img_2302The cultures in the Maldives and Sri Lanka are extremely different, partially due to religions. One of the most fascinating things about Sri Lanka, is that there was a Buddhist King, long ago, who married a Hindu queen. As a result, their religions married as well, so that every Buddhist temple was built with a Hindu Stupa and protective figures that guard Buddha. I believe that this unique union has created a culture of extreme acceptance today, now that the Sinhali-Tamil civil war has ended and the country has reunited.

 

 

In Sri Lanka, people SMILE, and it’s warmly welcomed for you to smile back. People are so friendly and kind, that, even though same-sex marriage is still illegal there, and same-sex couples are not very commonly known, people still welcomed us with open arms. I never once felt unsafe or threatened (of course, we abided by local cultural norms, in which even heterosexual couples do not normally hold hands or kiss in public). Even the common greeting is affectionate, though, as you grasp the other person’s shoulders, lean in, and gently touch cheeks, first on one side, then the other. It felt so nice to have that kind of personal interaction.

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Although my first impression of the Maldives was painted with intoxicating luxury, I started to reflect on my actual social encounters there. It is a 100% muslim country, but it felt very different than the islam I know in the U.S. In the Maldives, women are not supposed to smile at men, as this is interpreted as in invitation for sexual advance. Women are also not supposed to touch men, which means no hugs, no shaking hands, no physical contact at all. Indeed, I was a second class citizen there, in undeniable ways. While simply standing in a queue, men would cut in front of me, and I was not allowed to object. This happened more than once. 15492374_10211698205240864_618719089333424075_nThe resorts are staffed with international employees, and feel as though each island is its own tribal nation, but once you step back into the real Maldives, the culture shock for women is very real.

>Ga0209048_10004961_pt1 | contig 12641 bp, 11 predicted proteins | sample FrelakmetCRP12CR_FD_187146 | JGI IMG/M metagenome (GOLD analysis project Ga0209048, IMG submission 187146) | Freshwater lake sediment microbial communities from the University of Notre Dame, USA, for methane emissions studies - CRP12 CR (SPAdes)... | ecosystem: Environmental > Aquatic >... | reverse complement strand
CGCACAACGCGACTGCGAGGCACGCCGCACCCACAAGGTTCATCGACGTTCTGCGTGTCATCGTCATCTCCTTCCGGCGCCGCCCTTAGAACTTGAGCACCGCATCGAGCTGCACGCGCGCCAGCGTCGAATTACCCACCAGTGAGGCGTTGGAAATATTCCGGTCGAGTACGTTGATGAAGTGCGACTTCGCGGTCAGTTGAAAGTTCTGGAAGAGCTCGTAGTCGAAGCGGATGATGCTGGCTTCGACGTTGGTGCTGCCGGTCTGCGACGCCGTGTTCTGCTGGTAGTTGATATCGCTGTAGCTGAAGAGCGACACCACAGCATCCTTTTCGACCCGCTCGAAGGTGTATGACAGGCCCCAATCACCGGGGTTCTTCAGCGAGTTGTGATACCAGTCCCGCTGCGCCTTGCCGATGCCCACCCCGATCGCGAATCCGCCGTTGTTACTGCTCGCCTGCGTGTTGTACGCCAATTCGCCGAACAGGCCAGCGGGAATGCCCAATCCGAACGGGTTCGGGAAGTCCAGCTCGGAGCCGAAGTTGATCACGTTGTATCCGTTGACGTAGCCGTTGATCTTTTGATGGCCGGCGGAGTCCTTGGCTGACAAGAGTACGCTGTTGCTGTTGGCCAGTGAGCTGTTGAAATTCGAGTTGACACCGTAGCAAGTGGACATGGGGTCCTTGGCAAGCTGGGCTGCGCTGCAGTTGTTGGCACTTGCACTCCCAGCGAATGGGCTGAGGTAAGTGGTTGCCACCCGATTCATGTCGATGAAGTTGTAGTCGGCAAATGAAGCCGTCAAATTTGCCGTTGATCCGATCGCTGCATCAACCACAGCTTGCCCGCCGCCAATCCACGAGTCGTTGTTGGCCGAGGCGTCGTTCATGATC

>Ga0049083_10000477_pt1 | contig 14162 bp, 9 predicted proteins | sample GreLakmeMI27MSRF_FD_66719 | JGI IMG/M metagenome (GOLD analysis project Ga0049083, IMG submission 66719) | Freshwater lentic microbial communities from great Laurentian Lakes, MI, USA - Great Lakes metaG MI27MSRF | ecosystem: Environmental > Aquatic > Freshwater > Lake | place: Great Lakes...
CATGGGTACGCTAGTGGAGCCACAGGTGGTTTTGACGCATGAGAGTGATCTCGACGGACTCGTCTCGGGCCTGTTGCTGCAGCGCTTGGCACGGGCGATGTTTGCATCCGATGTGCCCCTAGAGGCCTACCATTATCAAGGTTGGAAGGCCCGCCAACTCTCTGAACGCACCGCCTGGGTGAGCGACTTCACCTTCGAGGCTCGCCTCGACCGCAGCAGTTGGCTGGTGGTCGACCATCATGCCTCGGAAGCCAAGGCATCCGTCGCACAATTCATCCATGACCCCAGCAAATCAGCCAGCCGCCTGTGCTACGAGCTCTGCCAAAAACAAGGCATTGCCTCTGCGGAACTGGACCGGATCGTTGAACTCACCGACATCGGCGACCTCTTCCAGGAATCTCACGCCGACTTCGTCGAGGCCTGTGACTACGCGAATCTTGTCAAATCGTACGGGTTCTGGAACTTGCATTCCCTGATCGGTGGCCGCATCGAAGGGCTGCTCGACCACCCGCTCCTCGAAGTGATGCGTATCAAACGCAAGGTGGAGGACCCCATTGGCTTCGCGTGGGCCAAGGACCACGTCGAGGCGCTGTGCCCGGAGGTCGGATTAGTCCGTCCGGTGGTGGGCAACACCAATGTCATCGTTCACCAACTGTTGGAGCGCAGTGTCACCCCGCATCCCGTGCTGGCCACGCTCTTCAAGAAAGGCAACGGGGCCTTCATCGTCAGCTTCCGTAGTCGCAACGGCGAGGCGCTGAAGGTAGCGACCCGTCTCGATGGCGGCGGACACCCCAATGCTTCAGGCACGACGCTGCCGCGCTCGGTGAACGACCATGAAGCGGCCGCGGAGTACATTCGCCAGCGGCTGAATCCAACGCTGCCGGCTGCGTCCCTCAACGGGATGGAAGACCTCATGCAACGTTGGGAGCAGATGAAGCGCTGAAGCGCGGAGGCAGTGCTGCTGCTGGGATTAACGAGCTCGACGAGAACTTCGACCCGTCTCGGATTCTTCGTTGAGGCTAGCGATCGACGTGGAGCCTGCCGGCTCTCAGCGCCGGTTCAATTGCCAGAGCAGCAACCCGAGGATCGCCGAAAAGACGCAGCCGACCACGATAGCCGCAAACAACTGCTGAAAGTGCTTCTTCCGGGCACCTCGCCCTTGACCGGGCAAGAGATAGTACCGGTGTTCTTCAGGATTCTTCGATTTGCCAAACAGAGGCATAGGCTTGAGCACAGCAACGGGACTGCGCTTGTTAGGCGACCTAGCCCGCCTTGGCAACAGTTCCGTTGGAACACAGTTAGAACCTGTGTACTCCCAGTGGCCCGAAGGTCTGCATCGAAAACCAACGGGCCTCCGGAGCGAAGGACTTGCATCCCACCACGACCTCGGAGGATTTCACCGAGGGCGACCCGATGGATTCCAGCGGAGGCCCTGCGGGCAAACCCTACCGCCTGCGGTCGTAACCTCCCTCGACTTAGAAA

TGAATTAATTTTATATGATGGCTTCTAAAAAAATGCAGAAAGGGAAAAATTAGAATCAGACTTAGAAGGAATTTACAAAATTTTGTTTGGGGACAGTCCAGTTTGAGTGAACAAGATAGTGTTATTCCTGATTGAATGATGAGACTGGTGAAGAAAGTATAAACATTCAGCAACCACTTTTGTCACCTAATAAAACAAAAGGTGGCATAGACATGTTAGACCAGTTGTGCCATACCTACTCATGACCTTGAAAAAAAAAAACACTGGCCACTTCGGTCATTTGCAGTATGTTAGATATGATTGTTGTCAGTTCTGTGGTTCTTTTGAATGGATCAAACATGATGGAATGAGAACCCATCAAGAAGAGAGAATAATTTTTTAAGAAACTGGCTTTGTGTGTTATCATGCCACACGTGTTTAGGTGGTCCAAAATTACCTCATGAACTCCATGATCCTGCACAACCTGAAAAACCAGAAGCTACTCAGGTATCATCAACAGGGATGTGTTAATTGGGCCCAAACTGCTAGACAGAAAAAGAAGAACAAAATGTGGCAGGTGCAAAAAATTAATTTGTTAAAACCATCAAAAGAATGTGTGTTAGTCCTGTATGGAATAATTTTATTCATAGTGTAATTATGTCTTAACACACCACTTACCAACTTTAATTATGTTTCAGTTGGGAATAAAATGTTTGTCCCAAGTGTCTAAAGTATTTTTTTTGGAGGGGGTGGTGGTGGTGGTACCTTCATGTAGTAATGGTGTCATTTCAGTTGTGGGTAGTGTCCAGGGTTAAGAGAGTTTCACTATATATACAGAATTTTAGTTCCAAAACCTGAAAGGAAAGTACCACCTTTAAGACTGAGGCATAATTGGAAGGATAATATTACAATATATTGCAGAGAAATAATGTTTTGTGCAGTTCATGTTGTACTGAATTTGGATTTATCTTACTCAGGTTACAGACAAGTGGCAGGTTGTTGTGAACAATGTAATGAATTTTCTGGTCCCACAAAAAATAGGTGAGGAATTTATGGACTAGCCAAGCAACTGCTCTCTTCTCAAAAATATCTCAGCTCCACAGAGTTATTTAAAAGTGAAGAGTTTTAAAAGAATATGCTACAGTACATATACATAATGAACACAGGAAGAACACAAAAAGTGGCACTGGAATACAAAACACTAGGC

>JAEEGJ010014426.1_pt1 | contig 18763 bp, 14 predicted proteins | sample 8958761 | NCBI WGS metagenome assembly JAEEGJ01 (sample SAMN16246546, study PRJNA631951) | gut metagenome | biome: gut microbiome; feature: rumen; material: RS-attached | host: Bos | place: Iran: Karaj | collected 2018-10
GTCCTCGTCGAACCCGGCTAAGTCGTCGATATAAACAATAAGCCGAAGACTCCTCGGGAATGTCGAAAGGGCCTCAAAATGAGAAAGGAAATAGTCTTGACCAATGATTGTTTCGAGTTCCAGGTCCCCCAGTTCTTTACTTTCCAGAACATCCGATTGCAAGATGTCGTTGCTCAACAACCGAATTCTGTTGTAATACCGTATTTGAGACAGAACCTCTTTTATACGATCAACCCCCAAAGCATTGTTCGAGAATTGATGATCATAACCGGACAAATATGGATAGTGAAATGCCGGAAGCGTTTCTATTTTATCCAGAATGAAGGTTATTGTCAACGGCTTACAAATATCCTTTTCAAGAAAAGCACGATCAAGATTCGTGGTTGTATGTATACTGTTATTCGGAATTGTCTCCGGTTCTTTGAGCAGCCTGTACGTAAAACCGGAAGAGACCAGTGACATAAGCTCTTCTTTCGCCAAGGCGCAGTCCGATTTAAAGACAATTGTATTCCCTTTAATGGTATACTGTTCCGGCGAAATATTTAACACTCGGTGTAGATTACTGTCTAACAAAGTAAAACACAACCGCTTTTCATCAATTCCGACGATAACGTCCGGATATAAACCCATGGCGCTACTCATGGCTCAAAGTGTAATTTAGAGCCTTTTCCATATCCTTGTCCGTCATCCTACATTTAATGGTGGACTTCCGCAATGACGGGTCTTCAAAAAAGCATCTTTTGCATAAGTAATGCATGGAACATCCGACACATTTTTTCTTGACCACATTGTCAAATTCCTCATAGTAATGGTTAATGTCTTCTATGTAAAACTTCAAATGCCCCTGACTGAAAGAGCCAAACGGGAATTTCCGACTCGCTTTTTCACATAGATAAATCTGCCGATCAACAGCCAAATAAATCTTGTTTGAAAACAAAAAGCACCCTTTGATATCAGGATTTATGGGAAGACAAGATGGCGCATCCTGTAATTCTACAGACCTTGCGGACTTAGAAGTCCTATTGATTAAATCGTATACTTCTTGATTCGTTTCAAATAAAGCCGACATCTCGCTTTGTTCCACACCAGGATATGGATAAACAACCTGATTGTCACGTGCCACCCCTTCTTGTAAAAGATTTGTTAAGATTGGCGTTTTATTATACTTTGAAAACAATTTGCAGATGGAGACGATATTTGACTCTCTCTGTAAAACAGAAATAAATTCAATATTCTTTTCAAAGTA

If I had to do it all over again, I’d still want to step foot in the Maldives, simply to see the natural beauty first hand, but for a truly memorable and enjoyable cultural experience, I’d pick Sri Lanka every time. It’s the people that truly make our experiences great, and Sri Lankans have won over my heart.img_2919

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Disappearing Countries (and what you can do about it)

3 12 2016

This December, I will be standing in a country that is expected to disappear. Why? It is at severe risk due to climate change. The entire country of the Maldives– a chain of 1,200 islands no more than 4 feet above sea level- is expected to vanish beneath the ocean in my lifetime. One of the most photographed places in the world, I want to see it before it’s literally gone.

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As a sustainability specialist, I’ve been reading about ‘global warming’ since the 1990s, in middle school science class (when it was still a highly debated topic). Today 97% of all scientists are in agreement that climate change IS happening, and IS caused by human actions (according to NASA, and every renowned expert). The effects are evident in the steep rise of extreme weather events, acidification of the oceans, melting glaciers, and globally rising ocean temperatures, which are leading to higher sea levels. NOAA tracks and records the weather events each year, and in 2015 alone, we can see how the weather events are increasingly dramatic, with records being broken all over the globe. And this is only a partial list.